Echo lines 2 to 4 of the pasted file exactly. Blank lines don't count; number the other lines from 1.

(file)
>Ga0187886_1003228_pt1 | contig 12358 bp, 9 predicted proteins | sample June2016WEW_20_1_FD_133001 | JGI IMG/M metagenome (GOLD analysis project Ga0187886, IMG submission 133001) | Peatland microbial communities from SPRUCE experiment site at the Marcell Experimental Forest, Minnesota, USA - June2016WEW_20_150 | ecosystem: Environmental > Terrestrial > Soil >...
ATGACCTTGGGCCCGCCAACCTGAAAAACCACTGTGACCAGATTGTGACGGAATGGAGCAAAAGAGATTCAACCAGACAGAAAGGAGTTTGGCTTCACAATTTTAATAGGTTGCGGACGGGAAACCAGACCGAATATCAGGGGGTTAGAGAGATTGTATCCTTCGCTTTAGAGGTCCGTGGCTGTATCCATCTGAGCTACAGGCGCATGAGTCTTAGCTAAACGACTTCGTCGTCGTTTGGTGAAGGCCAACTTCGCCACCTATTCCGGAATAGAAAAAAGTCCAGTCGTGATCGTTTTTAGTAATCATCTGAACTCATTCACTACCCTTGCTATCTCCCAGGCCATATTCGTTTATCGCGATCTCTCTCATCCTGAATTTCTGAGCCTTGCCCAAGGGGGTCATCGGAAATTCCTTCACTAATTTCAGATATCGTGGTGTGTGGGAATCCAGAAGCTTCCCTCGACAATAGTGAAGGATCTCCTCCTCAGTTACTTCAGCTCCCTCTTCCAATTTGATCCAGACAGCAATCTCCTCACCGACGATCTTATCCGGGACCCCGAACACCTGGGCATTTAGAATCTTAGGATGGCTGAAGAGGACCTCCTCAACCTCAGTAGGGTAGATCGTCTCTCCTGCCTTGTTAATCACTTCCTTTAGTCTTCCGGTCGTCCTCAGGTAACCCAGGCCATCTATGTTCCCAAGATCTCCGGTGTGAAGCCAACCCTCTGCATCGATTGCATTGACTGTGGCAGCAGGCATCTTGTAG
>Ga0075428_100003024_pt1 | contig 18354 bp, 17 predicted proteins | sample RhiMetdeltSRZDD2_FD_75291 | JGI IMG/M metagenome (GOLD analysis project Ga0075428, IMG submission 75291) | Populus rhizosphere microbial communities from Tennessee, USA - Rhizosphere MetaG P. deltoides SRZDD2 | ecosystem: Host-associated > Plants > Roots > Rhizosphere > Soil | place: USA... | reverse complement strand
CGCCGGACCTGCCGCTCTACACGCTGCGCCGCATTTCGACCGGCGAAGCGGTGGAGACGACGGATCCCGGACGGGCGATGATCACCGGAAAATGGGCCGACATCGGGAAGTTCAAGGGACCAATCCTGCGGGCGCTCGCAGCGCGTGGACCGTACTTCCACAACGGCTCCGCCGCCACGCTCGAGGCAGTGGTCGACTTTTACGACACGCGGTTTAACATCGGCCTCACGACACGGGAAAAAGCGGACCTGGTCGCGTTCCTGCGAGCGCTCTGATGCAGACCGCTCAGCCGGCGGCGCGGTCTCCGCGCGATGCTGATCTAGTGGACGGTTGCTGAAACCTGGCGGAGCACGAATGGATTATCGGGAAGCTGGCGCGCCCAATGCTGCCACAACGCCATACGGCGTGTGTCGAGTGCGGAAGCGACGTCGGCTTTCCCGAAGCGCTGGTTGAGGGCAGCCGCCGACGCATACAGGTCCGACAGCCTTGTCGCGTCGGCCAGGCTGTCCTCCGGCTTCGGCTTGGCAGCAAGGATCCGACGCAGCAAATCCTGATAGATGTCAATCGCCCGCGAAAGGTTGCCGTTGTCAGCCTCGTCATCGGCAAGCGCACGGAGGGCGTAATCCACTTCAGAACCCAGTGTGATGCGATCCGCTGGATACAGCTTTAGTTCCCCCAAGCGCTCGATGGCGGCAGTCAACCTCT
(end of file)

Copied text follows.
ATGACCTTGGGCCCGCCAACCTGAAAAACCACTGTGACCAGATTGTGACGGAATGGAGCAAAAGAGATTCAACCAGACAGAAAGGAGTTTGGCTTCACAATTTTAATAGGTTGCGGACGGGAAACCAGACCGAATATCAGGGGGTTAGAGAGATTGTATCCTTCGCTTTAGAGGTCCGTGGCTGTATCCATCTGAGCTACAGGCGCATGAGTCTTAGCTAAACGACTTCGTCGTCGTTTGGTGAAGGCCAACTTCGCCACCTATTCCGGAATAGAAAAAAGTCCAGTCGTGATCGTTTTTAGTAATCATCTGAACTCATTCACTACCCTTGCTATCTCCCAGGCCATATTCGTTTATCGCGATCTCTCTCATCCTGAATTTCTGAGCCTTGCCCAAGGGGGTCATCGGAAATTCCTTCACTAATTTCAGATATCGTGGTGTGTGGGAATCCAGAAGCTTCCCTCGACAATAGTGAAGGATCTCCTCCTCAGTTACTTCAGCTCCCTCTTCCAATTTGATCCAGACAGCAATCTCCTCACCGACGATCTTATCCGGGACCCCGAACACCTGGGCATTTAGAATCTTAGGATGGCTGAAGAGGACCTCCTCAACCTCAGTAGGGTAGATCGTCTCTCCTGCCTTGTTAATCACTTCCTTTAGTCTTCCGGTCGTCCTCAGGTAACCCAGGCCATCTATGTTCCCAAGATCTCCGGTGTGAAGCCAACCCTCTGCATCGATTGCATTGACTGTGGCAGCAGGCATCTTGTAG
>Ga0075428_100003024_pt1 | contig 18354 bp, 17 predicted proteins | sample RhiMetdeltSRZDD2_FD_75291 | JGI IMG/M metagenome (GOLD analysis project Ga0075428, IMG submission 75291) | Populus rhizosphere microbial communities from Tennessee, USA - Rhizosphere MetaG P. deltoides SRZDD2 | ecosystem: Host-associated > Plants > Roots > Rhizosphere > Soil | place: USA... | reverse complement strand
CGCCGGACCTGCCGCTCTACACGCTGCGCCGCATTTCGACCGGCGAAGCGGTGGAGACGACGGATCCCGGACGGGCGATGATCACCGGAAAATGGGCCGACATCGGGAAGTTCAAGGGACCAATCCTGCGGGCGCTCGCAGCGCGTGGACCGTACTTCCACAACGGCTCCGCCGCCACGCTCGAGGCAGTGGTCGACTTTTACGACACGCGGTTTAACATCGGCCTCACGACACGGGAAAAAGCGGACCTGGTCGCGTTCCTGCGAGCGCTCTGATGCAGACCGCTCAGCCGGCGGCGCGGTCTCCGCGCGATGCTGATCTAGTGGACGGTTGCTGAAACCTGGCGGAGCACGAATGGATTATCGGGAAGCTGGCGCGCCCAATGCTGCCACAACGCCATACGGCGTGTGTCGAGTGCGGAAGCGACGTCGGCTTTCCCGAAGCGCTGGTTGAGGGCAGCCGCCGACGCATACAGGTCCGACAGCCTTGTCGCGTCGGCCAGGCTGTCCTCCGGCTTCGGCTTGGCAGCAAGGATCCGACGCAGCAAATCCTGATAGATGTCAATCGCCCGCGAAAGGTTGCCGTTGTCAGCCTCGTCATCGGCAAGCGCACGGAGGGCGTAATCCACTTCAGAACCCAGTGTGATGCGATCCGCTGGATACAGCTTTAGTTCCCCCAAGCGCTCGATGGCGGCAGTCAACCTCT